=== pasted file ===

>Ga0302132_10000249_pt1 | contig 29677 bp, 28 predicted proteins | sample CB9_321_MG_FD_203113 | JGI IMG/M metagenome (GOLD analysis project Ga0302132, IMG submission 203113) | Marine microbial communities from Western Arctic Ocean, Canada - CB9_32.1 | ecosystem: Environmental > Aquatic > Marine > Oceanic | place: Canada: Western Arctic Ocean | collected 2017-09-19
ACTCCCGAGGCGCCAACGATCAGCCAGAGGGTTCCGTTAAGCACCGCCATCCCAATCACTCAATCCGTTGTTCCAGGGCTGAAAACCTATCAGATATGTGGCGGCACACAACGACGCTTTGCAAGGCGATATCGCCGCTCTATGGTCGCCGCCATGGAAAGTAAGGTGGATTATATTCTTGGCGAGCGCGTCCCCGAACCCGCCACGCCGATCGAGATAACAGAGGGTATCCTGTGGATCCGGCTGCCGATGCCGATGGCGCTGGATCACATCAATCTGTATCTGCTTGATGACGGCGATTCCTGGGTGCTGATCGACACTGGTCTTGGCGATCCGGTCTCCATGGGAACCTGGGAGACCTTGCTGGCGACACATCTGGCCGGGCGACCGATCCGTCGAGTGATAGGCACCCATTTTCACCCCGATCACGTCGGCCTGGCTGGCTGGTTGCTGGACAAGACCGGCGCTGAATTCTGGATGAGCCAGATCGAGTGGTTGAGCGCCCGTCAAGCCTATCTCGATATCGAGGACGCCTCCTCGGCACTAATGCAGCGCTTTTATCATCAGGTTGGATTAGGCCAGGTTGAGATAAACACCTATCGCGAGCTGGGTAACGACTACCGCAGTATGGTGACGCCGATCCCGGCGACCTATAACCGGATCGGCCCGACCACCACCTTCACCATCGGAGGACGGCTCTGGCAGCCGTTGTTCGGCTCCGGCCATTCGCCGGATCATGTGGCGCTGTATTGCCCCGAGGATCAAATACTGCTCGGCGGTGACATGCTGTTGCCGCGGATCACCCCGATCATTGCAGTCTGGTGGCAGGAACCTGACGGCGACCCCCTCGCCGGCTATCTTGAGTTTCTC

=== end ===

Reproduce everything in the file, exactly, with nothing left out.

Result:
>Ga0302132_10000249_pt1 | contig 29677 bp, 28 predicted proteins | sample CB9_321_MG_FD_203113 | JGI IMG/M metagenome (GOLD analysis project Ga0302132, IMG submission 203113) | Marine microbial communities from Western Arctic Ocean, Canada - CB9_32.1 | ecosystem: Environmental > Aquatic > Marine > Oceanic | place: Canada: Western Arctic Ocean | collected 2017-09-19
ACTCCCGAGGCGCCAACGATCAGCCAGAGGGTTCCGTTAAGCACCGCCATCCCAATCACTCAATCCGTTGTTCCAGGGCTGAAAACCTATCAGATATGTGGCGGCACACAACGACGCTTTGCAAGGCGATATCGCCGCTCTATGGTCGCCGCCATGGAAAGTAAGGTGGATTATATTCTTGGCGAGCGCGTCCCCGAACCCGCCACGCCGATCGAGATAACAGAGGGTATCCTGTGGATCCGGCTGCCGATGCCGATGGCGCTGGATCACATCAATCTGTATCTGCTTGATGACGGCGATTCCTGGGTGCTGATCGACACTGGTCTTGGCGATCCGGTCTCCATGGGAACCTGGGAGACCTTGCTGGCGACACATCTGGCCGGGCGACCGATCCGTCGAGTGATAGGCACCCATTTTCACCCCGATCACGTCGGCCTGGCTGGCTGGTTGCTGGACAAGACCGGCGCTGAATTCTGGATGAGCCAGATCGAGTGGTTGAGCGCCCGTCAAGCCTATCTCGATATCGAGGACGCCTCCTCGGCACTAATGCAGCGCTTTTATCATCAGGTTGGATTAGGCCAGGTTGAGATAAACACCTATCGCGAGCTGGGTAACGACTACCGCAGTATGGTGACGCCGATCCCGGCGACCTATAACCGGATCGGCCCGACCACCACCTTCACCATCGGAGGACGGCTCTGGCAGCCGTTGTTCGGCTCCGGCCATTCGCCGGATCATGTGGCGCTGTATTGCCCCGAGGATCAAATACTGCTCGGCGGTGACATGCTGTTGCCGCGGATCACCCCGATCATTGCAGTCTGGTGGCAGGAACCTGACGGCGACCCCCTCGCCGGCTATCTTGAGTTTCTC